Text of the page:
But regret is a teacher. It has the power to reveal what you want and what you don’t. It can motivate and inspire you to make meaningful change and authentic choices, which is what living with intention is all about. As Daniel Pink explains in one of the best books I read this year, “Everybody has regrets. They’re a fundamental part of our lives. And if we reckon with them in fresh and imaginative ways, we can enlist our regrets to make smarter decisions, perform better at work and school, and deepen our sense of meaning and purpose.”

While a reckoning can seem daunting, that’s pretty much what this process is. Reflecting is like taking inventory of your life, a sort of Life Annual Report. Ask yourself: During this past year, what went well? What do I want to see more of? What didn’t go well? What do I want to be different? Review your core values. Are they still relevant? Do you need to add or remove any?

Setting intentions

Intentions are directly linked to your core values. They are all about living a life that is in alignment with your values. They are a compass to take you through all of life’s choices, big and small. And whether or not we realize it, we are constantly making choices and living with their outcomes.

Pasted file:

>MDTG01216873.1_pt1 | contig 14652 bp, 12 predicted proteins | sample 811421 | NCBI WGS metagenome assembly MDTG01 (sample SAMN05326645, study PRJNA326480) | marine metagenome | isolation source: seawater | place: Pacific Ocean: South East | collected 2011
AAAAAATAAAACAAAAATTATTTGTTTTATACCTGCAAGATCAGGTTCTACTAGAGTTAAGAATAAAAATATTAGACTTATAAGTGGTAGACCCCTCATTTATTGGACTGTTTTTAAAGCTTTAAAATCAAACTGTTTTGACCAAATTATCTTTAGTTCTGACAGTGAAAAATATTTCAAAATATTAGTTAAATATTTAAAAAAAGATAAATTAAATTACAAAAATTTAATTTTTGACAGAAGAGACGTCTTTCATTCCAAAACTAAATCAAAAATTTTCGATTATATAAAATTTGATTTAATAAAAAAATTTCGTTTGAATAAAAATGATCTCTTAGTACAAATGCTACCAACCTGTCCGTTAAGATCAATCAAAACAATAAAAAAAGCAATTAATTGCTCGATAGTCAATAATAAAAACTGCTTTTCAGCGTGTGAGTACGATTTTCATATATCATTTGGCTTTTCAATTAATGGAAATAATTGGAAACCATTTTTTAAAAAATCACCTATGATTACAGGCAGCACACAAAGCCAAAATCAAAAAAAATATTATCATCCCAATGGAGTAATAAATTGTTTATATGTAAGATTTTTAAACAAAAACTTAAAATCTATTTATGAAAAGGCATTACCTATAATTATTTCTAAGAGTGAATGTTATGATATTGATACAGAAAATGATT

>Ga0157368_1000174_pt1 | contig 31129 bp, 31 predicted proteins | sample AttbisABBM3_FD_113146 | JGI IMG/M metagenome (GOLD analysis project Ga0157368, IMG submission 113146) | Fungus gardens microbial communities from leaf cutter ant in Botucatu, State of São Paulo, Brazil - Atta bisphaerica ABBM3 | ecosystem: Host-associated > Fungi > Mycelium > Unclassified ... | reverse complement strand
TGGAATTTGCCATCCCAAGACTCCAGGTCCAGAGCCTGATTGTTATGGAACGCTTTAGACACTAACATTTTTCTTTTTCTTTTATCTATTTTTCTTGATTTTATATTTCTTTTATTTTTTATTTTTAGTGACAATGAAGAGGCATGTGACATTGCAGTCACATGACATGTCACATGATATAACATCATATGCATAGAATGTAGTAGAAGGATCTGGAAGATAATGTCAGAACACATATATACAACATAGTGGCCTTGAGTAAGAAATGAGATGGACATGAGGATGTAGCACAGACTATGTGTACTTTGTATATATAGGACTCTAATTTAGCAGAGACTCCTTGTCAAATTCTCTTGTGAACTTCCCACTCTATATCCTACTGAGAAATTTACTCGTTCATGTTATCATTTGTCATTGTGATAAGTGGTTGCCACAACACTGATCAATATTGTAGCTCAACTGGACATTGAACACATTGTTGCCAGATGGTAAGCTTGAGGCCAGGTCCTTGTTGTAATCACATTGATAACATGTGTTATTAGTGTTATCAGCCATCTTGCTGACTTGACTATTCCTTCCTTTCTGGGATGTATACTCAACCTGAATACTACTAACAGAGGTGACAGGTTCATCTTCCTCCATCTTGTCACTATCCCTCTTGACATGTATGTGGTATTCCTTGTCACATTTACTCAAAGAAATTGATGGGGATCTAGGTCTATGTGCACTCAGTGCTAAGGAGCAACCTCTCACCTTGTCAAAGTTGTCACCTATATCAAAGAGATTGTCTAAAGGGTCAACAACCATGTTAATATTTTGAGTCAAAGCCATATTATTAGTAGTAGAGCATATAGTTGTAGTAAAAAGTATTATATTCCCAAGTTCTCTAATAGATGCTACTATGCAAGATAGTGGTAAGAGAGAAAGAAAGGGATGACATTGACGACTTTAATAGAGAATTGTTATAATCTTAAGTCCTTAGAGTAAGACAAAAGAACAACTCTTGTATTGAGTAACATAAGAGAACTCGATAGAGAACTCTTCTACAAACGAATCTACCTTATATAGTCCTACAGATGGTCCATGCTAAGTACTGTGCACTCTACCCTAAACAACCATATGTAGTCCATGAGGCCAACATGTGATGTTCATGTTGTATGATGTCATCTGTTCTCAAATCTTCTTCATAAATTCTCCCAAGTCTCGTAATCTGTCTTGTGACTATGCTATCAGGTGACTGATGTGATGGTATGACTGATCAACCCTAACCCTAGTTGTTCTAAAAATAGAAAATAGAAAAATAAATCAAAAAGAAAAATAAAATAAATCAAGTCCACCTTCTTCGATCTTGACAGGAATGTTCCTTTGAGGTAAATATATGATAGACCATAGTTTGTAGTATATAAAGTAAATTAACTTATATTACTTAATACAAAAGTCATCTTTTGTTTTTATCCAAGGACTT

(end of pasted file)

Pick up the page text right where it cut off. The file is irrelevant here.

Thinking back to your reflections and the core values you either identified for the first time or adjusted for the new year, decide which one needs the most attention. Prioritize what is most important at this moment, with the understanding that this can and will change over time, which is ok! Remember that no one can do all the things all at once.

Envision the life you want. What is helping you get there? What is holding you back? Identify the things you do that bring you both toward your values and away from your values. What actions are most aligned with your meaningful and authentic life?

Create a short phrase that reflects the change you want to work toward, evokes emotional connectedness, and aligns with your core values. This is your intention! Remember to write it down; visuals have a much deeper impact and help neutralize any anxiety you may feel from keeping it all in your head.